“Ma’am,” I hollered as she walked away, “People have been telling me that for 35 years. Just what exactly do you mean by that?”

She was puzzled at first, but after a bit of hesitation, said: “Well, you know. Going to all those fights, murders, armed robberies….I could never do that…”

I figured that’s what she meant. With a big ole smile on my face, I set her straight: “Ma’am that’s exactly why I got into police work.”

There are things that need to change in the world of law enforcement. And there are some officers who would be wise to find another career. But for the most part, departments like Minneapolis, Seattle, Chicago, and thousands more, those who go to those scenes that would sicken the average American, have “something extra” that dwells inside them. They know about “The Calling” – to be an Agent of Good.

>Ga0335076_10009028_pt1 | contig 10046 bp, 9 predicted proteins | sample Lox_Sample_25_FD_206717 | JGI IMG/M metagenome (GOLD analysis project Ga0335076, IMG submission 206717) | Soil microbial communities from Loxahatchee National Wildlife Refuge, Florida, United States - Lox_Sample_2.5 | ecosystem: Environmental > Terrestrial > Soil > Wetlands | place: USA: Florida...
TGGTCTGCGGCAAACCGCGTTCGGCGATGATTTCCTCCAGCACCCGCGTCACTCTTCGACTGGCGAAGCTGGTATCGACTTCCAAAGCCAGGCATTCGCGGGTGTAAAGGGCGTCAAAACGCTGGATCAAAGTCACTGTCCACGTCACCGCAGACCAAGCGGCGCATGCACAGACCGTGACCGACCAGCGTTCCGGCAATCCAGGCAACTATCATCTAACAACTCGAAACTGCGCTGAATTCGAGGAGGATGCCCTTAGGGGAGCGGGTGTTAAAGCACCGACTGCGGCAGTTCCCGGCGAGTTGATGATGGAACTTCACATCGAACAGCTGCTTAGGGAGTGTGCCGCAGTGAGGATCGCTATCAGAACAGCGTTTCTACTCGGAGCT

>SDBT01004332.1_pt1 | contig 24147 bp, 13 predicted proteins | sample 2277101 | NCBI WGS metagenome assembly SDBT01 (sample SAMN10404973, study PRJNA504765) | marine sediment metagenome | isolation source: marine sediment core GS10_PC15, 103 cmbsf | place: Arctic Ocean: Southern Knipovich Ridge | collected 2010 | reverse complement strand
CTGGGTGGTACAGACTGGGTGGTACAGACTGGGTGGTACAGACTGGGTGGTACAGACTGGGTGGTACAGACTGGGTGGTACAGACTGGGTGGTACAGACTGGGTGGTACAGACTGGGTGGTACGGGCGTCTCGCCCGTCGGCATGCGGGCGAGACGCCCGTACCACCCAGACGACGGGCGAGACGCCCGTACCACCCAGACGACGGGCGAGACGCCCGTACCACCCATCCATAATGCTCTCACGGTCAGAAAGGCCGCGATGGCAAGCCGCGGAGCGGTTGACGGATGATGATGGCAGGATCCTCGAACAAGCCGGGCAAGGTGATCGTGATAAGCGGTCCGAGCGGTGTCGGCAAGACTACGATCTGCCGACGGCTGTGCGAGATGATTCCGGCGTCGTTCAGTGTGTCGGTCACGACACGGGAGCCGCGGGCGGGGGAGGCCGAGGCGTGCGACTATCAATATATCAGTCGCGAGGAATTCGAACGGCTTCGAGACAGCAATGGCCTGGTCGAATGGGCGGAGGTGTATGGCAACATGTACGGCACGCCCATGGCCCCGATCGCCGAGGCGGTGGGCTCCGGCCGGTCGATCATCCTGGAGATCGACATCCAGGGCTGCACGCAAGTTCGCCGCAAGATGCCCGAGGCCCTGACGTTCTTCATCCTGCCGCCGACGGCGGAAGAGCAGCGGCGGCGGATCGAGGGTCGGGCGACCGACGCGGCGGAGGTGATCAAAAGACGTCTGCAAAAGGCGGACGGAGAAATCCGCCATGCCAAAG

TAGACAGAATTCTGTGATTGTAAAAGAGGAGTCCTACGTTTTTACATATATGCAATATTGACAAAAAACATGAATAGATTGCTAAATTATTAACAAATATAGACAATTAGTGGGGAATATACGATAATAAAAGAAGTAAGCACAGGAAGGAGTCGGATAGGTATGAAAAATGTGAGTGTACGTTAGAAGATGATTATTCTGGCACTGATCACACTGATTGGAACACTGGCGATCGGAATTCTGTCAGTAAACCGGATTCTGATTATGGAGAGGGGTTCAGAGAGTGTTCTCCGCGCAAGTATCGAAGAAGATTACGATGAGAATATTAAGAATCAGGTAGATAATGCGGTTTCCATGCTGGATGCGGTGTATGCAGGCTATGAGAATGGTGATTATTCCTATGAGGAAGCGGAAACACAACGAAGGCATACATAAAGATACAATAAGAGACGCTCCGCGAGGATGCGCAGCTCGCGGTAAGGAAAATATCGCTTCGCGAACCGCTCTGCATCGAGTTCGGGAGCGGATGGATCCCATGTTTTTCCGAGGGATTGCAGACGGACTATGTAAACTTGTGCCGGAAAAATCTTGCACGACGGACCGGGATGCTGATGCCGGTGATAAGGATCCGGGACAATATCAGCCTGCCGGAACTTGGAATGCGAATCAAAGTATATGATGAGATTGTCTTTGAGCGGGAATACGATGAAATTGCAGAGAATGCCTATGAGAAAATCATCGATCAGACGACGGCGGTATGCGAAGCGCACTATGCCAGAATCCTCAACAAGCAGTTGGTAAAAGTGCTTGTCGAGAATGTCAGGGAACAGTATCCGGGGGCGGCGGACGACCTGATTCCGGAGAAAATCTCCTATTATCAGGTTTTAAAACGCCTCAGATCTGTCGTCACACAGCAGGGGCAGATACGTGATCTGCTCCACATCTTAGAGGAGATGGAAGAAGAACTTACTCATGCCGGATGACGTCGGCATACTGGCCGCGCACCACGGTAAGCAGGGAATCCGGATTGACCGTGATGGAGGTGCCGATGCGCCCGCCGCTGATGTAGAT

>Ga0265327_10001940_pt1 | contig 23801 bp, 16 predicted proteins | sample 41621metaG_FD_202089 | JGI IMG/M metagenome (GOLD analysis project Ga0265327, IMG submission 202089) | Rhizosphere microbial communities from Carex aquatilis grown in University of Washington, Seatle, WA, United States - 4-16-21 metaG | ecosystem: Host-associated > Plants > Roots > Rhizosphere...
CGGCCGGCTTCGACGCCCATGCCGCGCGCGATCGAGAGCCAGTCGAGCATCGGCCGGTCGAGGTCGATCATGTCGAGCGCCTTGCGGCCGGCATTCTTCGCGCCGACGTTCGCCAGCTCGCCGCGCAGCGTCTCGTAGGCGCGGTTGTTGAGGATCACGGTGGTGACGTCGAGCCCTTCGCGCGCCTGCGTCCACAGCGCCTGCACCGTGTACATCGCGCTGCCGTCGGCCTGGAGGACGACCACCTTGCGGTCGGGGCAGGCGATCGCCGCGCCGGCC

Jimmy Meeks is a retired Texas police officer who served 35 years. He is the founder of Blue Life Support, an outreach to police. The next Blue Line Support Seminar will be held in Idaho Falls, Idaho on November 8-9 (Monday and half day on Tuesday). Meeks has waived the fee and all officers can attend free. CLICK HERE for more info.


 “Above all, it’s about going home at the end of the shift … “

We couldn’t agree more.


Jimmy enjoys hearing from his readers – EMAIL

Thank you for allowing us to share this article with you.

I want to invite you to the BLUE LIFE SUPPORT SEMINAR in Idaho Falls, Idaho on November 8 – 9 (Monday and half day on Tuesday – seminar ends on Tuesday at noon).